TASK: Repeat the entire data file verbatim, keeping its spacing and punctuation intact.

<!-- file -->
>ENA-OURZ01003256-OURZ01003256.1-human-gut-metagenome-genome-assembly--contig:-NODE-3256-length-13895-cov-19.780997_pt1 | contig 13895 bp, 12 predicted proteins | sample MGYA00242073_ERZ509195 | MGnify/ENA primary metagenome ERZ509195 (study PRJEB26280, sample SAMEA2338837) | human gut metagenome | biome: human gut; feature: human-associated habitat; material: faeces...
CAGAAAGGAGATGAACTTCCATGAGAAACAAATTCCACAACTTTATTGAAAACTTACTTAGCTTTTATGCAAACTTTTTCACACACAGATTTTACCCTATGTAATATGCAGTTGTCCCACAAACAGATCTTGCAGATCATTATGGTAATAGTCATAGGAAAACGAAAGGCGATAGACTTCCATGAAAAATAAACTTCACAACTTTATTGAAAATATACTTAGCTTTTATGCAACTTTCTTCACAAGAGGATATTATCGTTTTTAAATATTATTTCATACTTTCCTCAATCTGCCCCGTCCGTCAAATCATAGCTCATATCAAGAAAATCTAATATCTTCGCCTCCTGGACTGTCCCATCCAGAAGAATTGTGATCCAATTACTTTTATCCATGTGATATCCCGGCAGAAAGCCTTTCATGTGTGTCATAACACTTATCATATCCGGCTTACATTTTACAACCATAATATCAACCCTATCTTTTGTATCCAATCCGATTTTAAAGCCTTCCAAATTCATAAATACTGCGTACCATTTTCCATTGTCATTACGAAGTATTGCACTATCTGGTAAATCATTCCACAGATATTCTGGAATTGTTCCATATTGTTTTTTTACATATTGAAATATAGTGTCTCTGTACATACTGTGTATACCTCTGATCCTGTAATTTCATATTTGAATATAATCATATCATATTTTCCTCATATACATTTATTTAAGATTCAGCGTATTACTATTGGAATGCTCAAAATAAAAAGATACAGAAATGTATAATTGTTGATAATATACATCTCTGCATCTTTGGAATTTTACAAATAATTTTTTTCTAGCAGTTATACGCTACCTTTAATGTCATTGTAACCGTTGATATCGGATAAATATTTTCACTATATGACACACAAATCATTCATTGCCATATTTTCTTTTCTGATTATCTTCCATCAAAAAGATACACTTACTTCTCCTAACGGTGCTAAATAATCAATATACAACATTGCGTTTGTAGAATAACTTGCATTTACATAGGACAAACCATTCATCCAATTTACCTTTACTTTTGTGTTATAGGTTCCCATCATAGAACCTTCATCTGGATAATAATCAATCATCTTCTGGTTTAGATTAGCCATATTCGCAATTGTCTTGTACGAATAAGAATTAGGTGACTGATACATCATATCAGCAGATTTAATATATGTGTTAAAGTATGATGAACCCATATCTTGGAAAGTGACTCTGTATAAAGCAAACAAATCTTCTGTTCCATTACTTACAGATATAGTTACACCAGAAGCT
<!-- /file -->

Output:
>ENA-OURZ01003256-OURZ01003256.1-human-gut-metagenome-genome-assembly--contig:-NODE-3256-length-13895-cov-19.780997_pt1 | contig 13895 bp, 12 predicted proteins | sample MGYA00242073_ERZ509195 | MGnify/ENA primary metagenome ERZ509195 (study PRJEB26280, sample SAMEA2338837) | human gut metagenome | biome: human gut; feature: human-associated habitat; material: faeces...
CAGAAAGGAGATGAACTTCCATGAGAAACAAATTCCACAACTTTATTGAAAACTTACTTAGCTTTTATGCAAACTTTTTCACACACAGATTTTACCCTATGTAATATGCAGTTGTCCCACAAACAGATCTTGCAGATCATTATGGTAATAGTCATAGGAAAACGAAAGGCGATAGACTTCCATGAAAAATAAACTTCACAACTTTATTGAAAATATACTTAGCTTTTATGCAACTTTCTTCACAAGAGGATATTATCGTTTTTAAATATTATTTCATACTTTCCTCAATCTGCCCCGTCCGTCAAATCATAGCTCATATCAAGAAAATCTAATATCTTCGCCTCCTGGACTGTCCCATCCAGAAGAATTGTGATCCAATTACTTTTATCCATGTGATATCCCGGCAGAAAGCCTTTCATGTGTGTCATAACACTTATCATATCCGGCTTACATTTTACAACCATAATATCAACCCTATCTTTTGTATCCAATCCGATTTTAAAGCCTTCCAAATTCATAAATACTGCGTACCATTTTCCATTGTCATTACGAAGTATTGCACTATCTGGTAAATCATTCCACAGATATTCTGGAATTGTTCCATATTGTTTTTTTACATATTGAAATATAGTGTCTCTGTACATACTGTGTATACCTCTGATCCTGTAATTTCATATTTGAATATAATCATATCATATTTTCCTCATATACATTTATTTAAGATTCAGCGTATTACTATTGGAATGCTCAAAATAAAAAGATACAGAAATGTATAATTGTTGATAATATACATCTCTGCATCTTTGGAATTTTACAAATAATTTTTTTCTAGCAGTTATACGCTACCTTTAATGTCATTGTAACCGTTGATATCGGATAAATATTTTCACTATATGACACACAAATCATTCATTGCCATATTTTCTTTTCTGATTATCTTCCATCAAAAAGATACACTTACTTCTCCTAACGGTGCTAAATAATCAATATACAACATTGCGTTTGTAGAATAACTTGCATTTACATAGGACAAACCATTCATCCAATTTACCTTTACTTTTGTGTTATAGGTTCCCATCATAGAACCTTCATCTGGATAATAATCAATCATCTTCTGGTTTAGATTAGCCATATTCGCAATTGTCTTGTACGAATAAGAATTAGGTGACTGATACATCATATCAGCAGATTTAATATATGTGTTAAAGTATGATGAACCCATATCTTGGAAAGTGACTCTGTATAAAGCAAACAAATCTTCTGTTCCATTACTTACAGATATAGTTACACCAGAAGCT